While Mr. Perlmutter doesn't have a good relationship with Mr. Iger, the person familiar with his thinking said, the Marvel leader's motive was to get Disney to reduce spending and maximize profits, and it wasn't motivated by a grudge against Mr. Feige or anyone else at Disney.
Born in what is now known as Israel in 1942, Mr. Perlmutter grew up poor in Israel and served in the military, fighting for Israel in the Six-Day War of 1967. He later emigrated to the U.S. and worked as a toy merchant before building a fortune buying up bankrupt companies and liquidating their assets or reorganizing their operations.
One such company was Marvel, which Mr. Perlmutter gained control of in the late 1990s after outmaneuvering corporate raider Carl Icahn and investor Ronald Perelman. Marvel began licensing its library of superheroes, including Spider-Man and the X-Men, to Hollywood studios a few years later. In the early 2000s, when Marvel began producing its own movies, including "Iron Man" and "Captain America: The First Avenger," Mr. Perlmutter and other leaders of Marvel saw them primarily as promotional tools to sell toys and other merchandise.
Disney, under the leadership of Mr. Iger, bought Marvel in 2009 for $4 billion and took over its catalog of characters and its movie studio. Later, Mr. Perlmutter would try to discourage Disney from making certain titles, such as "Black Panther" and "Captain Marvel," which he thought wouldn't generate significant toy sales, especially overseas, according to people familiar with his thinking.
Over the years, Mr. Perlmutter's frugality became well-known. His colleagues tell stories of how Mr. Perlmutter, a billionaire with multiple houses, would fish paper clips and worn-down pencils out of the trash for re-use and for years refused to replace an aging Lincoln Town Car that he used to shuttle between meetings in New York. Mr. Perlmutter and his wife enjoyed getting a Saturday lunch of a hot dog, yogurt and a Diet Coke for $3.03 at the local Costco supermarket in Florida, but groused to colleagues that the same lunch cost pennies more at the store near the couple's home in the New York area.
Messrs. Perlmutter and Peltz have been friends for years and frequently dine together with their wives in Florida. Both men supported Donald Trump's campaigns for president, and Mr. Perlmutter, a member of Mr. Trump's Mar-a-Lago golf club, provided unofficial guidance to Mr. Trump on veterans affairs during his administration.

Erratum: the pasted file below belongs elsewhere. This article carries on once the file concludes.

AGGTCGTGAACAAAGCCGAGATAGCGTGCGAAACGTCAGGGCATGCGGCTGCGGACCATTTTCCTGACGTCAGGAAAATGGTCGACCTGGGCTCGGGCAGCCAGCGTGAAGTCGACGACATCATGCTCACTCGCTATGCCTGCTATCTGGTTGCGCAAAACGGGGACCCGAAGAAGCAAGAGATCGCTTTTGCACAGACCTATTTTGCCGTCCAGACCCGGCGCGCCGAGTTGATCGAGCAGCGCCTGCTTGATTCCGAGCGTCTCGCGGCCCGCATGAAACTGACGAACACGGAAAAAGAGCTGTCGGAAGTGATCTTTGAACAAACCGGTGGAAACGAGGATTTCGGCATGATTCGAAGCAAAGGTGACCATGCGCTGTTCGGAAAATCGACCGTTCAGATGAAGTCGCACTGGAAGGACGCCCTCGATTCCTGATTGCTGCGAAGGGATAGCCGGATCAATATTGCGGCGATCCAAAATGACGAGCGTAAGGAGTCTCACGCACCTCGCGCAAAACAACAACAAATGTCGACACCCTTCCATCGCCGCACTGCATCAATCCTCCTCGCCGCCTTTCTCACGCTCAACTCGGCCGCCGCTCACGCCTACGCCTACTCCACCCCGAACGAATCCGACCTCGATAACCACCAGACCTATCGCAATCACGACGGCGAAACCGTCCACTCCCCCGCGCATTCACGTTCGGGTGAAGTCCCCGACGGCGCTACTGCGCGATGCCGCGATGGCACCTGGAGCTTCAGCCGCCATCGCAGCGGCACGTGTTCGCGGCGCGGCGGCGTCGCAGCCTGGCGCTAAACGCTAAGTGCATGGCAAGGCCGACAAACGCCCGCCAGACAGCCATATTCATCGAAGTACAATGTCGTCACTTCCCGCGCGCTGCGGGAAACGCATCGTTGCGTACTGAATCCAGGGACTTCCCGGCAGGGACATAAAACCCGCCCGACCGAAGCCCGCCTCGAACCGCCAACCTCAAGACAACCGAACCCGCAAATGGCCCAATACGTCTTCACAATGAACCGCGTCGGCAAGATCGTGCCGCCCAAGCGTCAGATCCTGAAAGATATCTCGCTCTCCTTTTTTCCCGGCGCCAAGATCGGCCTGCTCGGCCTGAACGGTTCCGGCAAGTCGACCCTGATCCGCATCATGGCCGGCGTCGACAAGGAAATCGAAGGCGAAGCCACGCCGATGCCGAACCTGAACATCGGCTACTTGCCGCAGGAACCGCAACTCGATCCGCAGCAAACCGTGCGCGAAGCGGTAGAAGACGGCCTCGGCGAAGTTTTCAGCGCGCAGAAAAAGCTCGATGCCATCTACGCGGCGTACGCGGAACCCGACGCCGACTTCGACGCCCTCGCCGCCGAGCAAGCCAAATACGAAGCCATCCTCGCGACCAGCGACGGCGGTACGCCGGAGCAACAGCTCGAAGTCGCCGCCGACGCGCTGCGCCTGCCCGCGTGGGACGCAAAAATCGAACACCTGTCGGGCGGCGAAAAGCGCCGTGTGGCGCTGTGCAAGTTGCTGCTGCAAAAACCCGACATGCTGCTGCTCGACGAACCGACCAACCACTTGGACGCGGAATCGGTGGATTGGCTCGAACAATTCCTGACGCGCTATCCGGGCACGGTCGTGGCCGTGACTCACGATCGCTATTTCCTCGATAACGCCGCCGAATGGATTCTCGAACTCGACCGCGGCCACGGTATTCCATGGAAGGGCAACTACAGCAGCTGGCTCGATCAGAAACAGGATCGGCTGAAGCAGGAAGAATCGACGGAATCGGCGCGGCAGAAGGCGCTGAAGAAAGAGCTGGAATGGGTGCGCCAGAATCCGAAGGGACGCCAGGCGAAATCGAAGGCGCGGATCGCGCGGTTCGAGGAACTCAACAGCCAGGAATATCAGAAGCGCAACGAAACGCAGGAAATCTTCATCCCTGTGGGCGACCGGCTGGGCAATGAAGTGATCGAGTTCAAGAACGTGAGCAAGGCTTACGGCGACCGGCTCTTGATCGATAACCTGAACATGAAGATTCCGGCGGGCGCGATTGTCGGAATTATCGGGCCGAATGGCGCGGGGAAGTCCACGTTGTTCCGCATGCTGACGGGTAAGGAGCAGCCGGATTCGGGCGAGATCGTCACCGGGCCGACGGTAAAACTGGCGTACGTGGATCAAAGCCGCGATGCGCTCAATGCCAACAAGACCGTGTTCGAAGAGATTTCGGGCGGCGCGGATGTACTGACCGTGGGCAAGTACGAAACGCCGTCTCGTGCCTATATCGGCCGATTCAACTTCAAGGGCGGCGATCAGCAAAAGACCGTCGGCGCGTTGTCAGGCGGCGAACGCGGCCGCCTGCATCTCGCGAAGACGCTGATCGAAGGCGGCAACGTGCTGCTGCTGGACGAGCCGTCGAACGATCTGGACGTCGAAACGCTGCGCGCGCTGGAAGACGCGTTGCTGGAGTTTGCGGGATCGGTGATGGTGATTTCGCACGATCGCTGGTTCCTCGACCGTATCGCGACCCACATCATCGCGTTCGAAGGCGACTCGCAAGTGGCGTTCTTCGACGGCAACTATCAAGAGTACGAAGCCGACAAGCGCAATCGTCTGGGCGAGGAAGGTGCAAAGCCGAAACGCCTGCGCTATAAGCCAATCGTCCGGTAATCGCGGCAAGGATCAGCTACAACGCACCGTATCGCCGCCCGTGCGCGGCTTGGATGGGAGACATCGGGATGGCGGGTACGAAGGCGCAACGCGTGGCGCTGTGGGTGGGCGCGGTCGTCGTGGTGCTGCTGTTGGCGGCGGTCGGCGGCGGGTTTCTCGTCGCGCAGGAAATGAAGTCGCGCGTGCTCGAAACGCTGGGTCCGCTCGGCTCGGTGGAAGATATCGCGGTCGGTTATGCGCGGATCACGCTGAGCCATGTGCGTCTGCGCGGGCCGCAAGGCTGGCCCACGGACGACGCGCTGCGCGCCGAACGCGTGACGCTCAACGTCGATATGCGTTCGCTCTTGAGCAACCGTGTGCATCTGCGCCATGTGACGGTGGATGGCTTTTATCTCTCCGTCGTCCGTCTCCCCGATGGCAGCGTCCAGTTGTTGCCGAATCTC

The pair saw an ally in Mr. Iger's predecessor, Mr. Chapek, a self-described salesman who rose to Disney's top job after leading its consumer-products and parks divisions, but who lacked experience making movies or television shows. Disney's proxy statement describes a trip the former CEO took to Florida on Nov. 12, in which he met separately with Messrs. Peltz and Perlmutter, and both men "expressed support for Mr. Chapek." The board fired Mr. Chapek on Nov. 20 and brought back Mr. Iger as CEO .
Mr. Peltz began accumulating Disney shares in early November and in January announced a proxy battle against the company. In presentations supporting the campaign, Trian criticized Disney's "over-the-top" executive compensation, said Disney's board had failed to properly plan for CEO succession and decried what it described as weak governance and shareholder returns.
The changes that Disney announced Wednesday didn't deal with governance or board issues, and instead focused on consolidating operations and putting business strategy decisions in the hands of content executives. Mr. Iger said the company would make fewer movies and TV shows and focus more on Disney's core franchises.
In Thursday's televised interview, Mr. Iger said it was Messrs. Perlmutter and Peltz "working together to try to encourage the board or convince the board" to make Mr. Peltz a director.
After the interview, Mr. Peltz went on TV to end the proxy campaign, surprising Mr. Iger and Disney, which had been preparing for a lengthy fight, according to a person familiar with the matter. Mr. Iger learned the news from an assistant as he was walking back to his office after being on TV, the person said.
Proxy fights are expensive and time-consuming, and for Mr. Peltz, achieving part of his agenda is better than walking away empty-handed, said Charles Elson, a corporate-governance professor at the University of Delaware.
"Even if you get half a loaf, it's better than no loaf," he said.